If you don’t stop working you can’t spot time wasters. Your homework for the week is to hold a meeting and ask your family, management or other top-level people in your organization two simple questions:

“What takes up most of your time?”
“What do you feel really wastes your time?”

Have a great week,

PS Bonus #2 If you really want to get feedback, have each person right his or her name on 3×5 cards or sticky note and answer the questions above for himself or herself. After they hand the cards in, have them write down the person’s name seated to the right of each of them, and answer the questions for that person.

Post the notes clustered by each person’s name on the wall or white board so everyone can see each person’s internal and external time challenges.

It’s especially interesting to learn what others observe about how we each spend our time.

I’m sorry. Where has 2013 gone?

I really am sorry. It’s been a crazy 12 months full of opportunities, struggles and just life in general. I know that many of you have enjoyed reading my blog/email about agritourism, business ownership and farm life. This year I just couldn’t do everything I wanted to; I just couldn’t get the time to write for you and I’m sorry.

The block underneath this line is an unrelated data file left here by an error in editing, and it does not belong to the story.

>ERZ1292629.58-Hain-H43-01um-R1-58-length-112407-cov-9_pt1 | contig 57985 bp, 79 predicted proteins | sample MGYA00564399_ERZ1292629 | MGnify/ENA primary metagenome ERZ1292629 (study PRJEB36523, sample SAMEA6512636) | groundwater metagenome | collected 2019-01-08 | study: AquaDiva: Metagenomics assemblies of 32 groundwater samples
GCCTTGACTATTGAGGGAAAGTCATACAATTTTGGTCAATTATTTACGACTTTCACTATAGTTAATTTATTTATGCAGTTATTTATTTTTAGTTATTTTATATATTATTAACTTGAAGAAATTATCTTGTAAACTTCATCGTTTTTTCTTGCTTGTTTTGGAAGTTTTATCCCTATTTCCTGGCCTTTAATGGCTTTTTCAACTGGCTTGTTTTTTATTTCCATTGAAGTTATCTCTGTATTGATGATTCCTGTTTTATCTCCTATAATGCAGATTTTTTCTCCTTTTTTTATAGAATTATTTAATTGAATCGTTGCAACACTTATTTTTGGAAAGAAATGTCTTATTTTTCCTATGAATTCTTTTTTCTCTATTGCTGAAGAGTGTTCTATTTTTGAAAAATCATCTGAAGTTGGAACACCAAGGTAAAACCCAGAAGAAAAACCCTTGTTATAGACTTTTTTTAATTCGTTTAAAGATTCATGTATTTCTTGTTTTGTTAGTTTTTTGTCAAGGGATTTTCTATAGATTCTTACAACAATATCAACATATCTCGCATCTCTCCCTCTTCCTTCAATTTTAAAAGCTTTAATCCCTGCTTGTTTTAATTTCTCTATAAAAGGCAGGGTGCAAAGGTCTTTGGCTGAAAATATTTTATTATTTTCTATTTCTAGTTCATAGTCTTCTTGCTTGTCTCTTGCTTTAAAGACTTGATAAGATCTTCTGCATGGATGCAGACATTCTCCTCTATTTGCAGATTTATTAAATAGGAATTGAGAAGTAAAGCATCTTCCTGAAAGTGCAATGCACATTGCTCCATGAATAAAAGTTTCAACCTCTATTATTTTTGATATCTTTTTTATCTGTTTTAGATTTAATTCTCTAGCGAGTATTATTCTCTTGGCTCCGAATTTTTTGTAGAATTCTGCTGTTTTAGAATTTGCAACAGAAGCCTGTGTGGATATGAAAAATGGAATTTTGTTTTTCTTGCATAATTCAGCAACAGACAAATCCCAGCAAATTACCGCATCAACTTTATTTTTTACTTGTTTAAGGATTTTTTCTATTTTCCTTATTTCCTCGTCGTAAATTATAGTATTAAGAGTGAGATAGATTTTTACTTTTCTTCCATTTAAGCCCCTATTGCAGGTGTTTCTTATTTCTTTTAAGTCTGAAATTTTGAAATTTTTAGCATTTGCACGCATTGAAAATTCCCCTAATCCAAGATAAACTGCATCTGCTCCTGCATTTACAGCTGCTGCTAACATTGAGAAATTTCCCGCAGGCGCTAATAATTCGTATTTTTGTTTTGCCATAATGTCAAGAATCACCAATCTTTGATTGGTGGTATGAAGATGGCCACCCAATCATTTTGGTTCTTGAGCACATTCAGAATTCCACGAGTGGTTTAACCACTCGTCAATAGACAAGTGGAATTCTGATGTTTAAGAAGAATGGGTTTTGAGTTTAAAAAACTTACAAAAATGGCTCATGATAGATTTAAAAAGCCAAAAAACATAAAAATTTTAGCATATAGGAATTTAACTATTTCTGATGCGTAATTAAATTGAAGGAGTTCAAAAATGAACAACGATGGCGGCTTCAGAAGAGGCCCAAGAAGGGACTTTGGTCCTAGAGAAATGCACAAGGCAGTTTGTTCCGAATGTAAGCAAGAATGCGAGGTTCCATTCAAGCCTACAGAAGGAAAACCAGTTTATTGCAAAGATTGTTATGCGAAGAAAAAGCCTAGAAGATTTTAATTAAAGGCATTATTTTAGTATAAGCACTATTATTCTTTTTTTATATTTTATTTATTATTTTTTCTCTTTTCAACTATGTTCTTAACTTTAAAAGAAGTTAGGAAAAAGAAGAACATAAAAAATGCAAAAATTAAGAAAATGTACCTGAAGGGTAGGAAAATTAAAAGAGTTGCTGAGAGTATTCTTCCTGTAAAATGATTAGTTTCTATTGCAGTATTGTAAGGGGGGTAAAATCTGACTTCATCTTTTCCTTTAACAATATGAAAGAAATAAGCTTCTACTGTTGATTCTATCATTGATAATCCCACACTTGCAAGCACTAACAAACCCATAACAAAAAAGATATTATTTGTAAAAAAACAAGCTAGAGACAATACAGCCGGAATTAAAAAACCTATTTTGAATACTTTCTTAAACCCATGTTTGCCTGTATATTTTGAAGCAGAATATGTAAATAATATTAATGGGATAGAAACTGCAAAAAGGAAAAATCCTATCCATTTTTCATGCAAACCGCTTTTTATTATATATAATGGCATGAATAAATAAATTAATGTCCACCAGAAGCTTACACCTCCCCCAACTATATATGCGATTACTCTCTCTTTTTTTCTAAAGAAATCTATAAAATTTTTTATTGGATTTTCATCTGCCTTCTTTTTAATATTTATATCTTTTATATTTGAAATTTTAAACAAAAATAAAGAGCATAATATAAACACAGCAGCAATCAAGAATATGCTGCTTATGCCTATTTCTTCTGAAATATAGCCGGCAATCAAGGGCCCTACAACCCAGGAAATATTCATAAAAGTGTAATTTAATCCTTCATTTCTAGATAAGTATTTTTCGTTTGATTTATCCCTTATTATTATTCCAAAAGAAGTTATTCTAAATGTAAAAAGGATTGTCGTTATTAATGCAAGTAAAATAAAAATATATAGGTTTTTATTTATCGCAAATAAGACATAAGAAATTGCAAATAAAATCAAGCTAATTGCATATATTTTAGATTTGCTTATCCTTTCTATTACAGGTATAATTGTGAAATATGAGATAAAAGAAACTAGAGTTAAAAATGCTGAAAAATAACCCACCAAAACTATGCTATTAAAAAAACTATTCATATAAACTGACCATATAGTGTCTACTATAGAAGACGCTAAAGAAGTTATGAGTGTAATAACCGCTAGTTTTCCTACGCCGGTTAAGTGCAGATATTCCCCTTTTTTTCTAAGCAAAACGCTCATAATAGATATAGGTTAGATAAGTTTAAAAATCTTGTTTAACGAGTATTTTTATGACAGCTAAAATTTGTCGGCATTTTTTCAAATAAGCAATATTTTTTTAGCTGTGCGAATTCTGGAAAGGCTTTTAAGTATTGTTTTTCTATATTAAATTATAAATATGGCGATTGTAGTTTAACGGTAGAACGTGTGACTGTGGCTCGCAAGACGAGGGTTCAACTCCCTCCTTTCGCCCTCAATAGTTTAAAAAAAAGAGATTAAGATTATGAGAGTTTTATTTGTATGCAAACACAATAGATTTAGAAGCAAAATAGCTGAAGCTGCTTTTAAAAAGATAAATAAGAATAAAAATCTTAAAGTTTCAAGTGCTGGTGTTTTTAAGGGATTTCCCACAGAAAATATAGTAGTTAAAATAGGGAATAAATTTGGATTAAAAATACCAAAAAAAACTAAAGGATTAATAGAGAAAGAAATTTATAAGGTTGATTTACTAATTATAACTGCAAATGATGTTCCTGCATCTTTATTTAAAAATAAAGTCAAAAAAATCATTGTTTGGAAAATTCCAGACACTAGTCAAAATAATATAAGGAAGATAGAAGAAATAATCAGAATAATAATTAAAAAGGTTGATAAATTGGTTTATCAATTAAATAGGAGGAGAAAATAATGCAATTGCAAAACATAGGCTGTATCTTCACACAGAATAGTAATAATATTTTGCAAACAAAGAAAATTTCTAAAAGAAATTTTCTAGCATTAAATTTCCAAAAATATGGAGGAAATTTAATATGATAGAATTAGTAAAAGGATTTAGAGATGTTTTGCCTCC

I never really thought I’d be a writer, and you can tell my style is pretty informal – to say it politely. Hearing back from so many friends in the farm entertainment industry has made it a life-line for me, and hopefully for you. Through writing, I found that I was not alone. There were other crazy people just like me trying to figure things out. Trying to make their businesses work better. Trying to be more profitable, just as I was and as I am. 

So, I hope you’ll accept my apology. Heck, you can write to me about your crazy year, too. I’ll listen. 

The good news is this: I learned a lot this year. I got put through the wringer of change and new ideas and I’d like to share them with you over the winter months and maybe, just maybe, I’ll be able to hold it together throughout the 2014 season for you. 

There is much more ready to come your way. If you’d take just 2 minutes, I’d love to hear from you what you specifically are interested in learning about over the winter months. Click here to check a few boxes and help me get aimed in the right direction. 

Thanks for reading, emailing, comment and all the encouragement over the years. As we go into our 18th season at the Maize Quest Fun Park, I look forward to learning and growing together with you.